July 7, 2006

"You know the authorities are after you," I announced with what I hope was a grim expression. Now that Karl appeared to be unharmed, I wanted to give him hell.

Karl's eyebrows rose, slowly and steadily, toward the top of his head like little hairy elevators. "The police?"

"Why were you prowling the neighborhood?" I asked, but as soon as the question was out of my mouth, I realized that I was assuming. And you know what happens when you assume, don't you? You're more likely to be incorrect.

"Oh no," murmured Karl, with a fetching air of surprise. "I was not prowling." He sent Scooter away, although she still gazed at him worshipfully. He put his lemonade and magazine down on an overturned bucket. He asked me to sit beside him on the other lawn chair. He was ready to make his admission.

But I wasn't ready to be a fount of mercy and understanding. "You had all of us at Hancock Fabrics worried. We searched the whole town for you."

"I did play hooky today," replied Karl, lowering his eyes. "And I apologize for any stress I might have caused you ladies. I really do admire and like you all." After a deep breath, Karl launched into the story of what had happened the previous night.

"I had never been in a social situation quite like it," he said. "I go to parties, sure, but they are completely different affairs. You dress up, you eat canapes, you chat about the spring line or a controversial movie. That's it. Your party was full of life, messy life, chaos, and it made me wonder what I was missing."

I rather resented being told my party was messy and chaotic, but I understood the sentiment. My ragtag bunch of friends were emotional and sincere, and that was all for the good. I preferred it that way, even if that meant we played Pictionary on occasion.

"So, I had to leave your lovely party. I felt so out of place, but I wanted to be... in place. And then, of course, I felt such guilt about my rude conduct, rushing out like that. I came back later to apologize, but only saw your husband. He invited me to relax here, which I thought was very gentlemanly of him. I took him up on it. I needed some time to think."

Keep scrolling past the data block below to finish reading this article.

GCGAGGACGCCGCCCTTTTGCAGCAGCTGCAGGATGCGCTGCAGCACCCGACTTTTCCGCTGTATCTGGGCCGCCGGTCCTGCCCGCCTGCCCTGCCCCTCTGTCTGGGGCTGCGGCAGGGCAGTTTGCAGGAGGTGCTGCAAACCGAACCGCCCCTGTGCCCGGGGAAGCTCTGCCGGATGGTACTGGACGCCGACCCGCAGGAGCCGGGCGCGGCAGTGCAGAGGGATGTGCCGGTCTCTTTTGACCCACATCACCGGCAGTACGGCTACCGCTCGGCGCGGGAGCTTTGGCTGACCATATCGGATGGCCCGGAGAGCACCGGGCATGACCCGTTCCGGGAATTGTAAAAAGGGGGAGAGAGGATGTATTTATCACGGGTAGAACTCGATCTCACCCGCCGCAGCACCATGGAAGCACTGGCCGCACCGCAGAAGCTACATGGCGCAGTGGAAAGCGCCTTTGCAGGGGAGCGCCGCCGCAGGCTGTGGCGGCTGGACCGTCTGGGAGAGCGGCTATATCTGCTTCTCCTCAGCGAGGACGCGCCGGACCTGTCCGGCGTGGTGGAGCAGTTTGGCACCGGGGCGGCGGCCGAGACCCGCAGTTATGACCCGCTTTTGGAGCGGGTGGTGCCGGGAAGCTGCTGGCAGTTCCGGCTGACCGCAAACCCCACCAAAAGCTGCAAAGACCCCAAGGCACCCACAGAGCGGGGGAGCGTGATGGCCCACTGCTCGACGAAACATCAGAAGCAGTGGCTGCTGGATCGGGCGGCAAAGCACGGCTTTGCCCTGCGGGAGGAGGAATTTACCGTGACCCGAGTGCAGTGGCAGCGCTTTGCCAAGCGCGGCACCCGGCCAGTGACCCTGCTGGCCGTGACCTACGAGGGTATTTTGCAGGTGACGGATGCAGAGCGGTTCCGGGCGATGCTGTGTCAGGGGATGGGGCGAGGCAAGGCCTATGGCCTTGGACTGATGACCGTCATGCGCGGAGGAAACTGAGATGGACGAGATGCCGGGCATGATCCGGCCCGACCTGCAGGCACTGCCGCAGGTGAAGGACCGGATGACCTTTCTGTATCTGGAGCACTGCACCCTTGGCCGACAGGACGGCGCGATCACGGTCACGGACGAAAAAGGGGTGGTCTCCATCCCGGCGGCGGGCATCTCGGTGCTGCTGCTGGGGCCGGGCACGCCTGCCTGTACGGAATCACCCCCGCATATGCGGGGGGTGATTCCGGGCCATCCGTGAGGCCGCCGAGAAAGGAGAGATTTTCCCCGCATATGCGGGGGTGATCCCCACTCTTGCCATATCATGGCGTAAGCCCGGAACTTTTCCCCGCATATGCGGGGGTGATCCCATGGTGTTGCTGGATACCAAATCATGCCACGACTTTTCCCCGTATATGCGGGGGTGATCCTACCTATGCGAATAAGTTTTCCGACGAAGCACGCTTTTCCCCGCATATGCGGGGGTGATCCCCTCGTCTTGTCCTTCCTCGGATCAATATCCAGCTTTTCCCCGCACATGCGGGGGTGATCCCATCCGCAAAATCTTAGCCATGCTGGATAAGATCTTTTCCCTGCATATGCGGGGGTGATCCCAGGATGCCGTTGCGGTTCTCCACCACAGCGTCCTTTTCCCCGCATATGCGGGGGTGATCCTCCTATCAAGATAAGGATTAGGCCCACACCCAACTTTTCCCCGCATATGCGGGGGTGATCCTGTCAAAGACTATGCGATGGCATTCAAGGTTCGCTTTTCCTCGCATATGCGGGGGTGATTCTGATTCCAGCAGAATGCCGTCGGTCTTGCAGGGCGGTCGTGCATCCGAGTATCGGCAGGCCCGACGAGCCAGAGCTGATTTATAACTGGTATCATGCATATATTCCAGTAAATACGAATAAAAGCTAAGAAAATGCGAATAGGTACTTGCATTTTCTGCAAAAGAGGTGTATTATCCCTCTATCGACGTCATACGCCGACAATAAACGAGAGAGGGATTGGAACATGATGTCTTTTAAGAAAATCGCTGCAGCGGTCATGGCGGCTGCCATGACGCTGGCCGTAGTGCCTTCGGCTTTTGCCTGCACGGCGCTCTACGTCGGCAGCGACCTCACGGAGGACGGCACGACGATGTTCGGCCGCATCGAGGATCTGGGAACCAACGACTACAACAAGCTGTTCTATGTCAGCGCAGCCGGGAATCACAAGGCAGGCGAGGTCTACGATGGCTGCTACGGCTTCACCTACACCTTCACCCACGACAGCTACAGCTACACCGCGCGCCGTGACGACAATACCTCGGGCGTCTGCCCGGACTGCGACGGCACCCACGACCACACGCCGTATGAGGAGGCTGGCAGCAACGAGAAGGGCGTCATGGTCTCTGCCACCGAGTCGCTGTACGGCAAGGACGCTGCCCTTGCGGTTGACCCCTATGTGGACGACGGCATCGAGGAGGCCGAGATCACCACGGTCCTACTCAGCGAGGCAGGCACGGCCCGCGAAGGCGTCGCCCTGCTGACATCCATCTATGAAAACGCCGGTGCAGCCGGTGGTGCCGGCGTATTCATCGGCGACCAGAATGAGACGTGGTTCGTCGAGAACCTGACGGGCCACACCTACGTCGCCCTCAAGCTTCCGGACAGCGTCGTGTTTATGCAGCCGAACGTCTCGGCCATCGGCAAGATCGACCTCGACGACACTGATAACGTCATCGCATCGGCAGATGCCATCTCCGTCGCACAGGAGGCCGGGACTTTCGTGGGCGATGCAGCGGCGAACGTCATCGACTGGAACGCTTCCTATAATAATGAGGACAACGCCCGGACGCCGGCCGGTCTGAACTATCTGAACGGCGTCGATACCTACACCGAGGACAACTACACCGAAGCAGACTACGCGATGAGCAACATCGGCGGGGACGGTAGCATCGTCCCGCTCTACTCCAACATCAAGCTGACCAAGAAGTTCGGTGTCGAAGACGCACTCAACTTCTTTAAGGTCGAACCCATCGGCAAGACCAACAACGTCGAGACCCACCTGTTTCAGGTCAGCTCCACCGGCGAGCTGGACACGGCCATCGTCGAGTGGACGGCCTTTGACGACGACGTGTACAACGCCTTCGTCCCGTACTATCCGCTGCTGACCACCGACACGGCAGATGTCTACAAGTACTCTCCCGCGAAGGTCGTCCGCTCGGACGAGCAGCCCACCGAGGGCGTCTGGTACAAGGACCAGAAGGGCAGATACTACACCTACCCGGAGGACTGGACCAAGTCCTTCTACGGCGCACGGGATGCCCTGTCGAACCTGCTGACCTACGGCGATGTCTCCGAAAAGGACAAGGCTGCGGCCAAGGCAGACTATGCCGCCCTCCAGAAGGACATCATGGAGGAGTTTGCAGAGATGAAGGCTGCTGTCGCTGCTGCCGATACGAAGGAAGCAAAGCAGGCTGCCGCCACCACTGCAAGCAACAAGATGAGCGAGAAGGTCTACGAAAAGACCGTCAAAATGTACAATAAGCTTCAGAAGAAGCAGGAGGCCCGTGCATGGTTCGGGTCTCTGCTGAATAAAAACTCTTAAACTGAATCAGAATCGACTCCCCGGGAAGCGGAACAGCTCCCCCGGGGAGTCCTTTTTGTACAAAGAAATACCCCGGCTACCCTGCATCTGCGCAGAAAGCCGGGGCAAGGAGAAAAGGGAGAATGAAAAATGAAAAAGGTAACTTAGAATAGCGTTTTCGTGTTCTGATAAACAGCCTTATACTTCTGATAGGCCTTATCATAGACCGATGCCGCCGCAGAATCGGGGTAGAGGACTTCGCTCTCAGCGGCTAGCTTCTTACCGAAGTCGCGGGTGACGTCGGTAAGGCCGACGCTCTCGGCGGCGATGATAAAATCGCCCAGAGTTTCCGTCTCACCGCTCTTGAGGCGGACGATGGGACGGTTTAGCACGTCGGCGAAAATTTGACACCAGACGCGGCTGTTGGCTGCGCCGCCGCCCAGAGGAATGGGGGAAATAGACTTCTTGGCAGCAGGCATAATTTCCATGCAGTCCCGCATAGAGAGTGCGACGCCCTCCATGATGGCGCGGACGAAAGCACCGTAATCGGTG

My husband, the gentleman. Heartfelt swoon.

"You're okay, then?" I asked. "The police aren't going to slap you in a paddy wagon, my dear?"
"Not unless they've made reading a Seymour Hirsch article illegal," replied Karl, gesturing to the year-old New Yorker he was holding. Mes amis, the mystery of the neighborhood prowler was still unsolved, but with a hot rush of panic, I realized I had an altogether different fire to put out.

"Please come back with me to the store," I pleaded. "Everyone is very upset."

Karl bowed his fair head and said in a low tone, "I know I made everyone worry. I'll make it up to you all. I should've at least left a message."

I waved away his guilt. "Oh, pooh. That's not what I mean. I mean, that steaming pit of ordure Jo-Ann Fabrics is giving us grief. We got to work this morning and just about went into conniptions when we saw their storefront. Quite simply, we need your help."

Karl stood up, a new light of resolution in his eye. He looked ready to fight, my little honeybuns, and when I saw that, I was ready to fight, too.

This Week, Mrs. Filthy's Reading:

Good Omens:The Nice and Accurate Prophecies of Agnes Nutter, Witch by Neil Gaiman and Terry Pratchett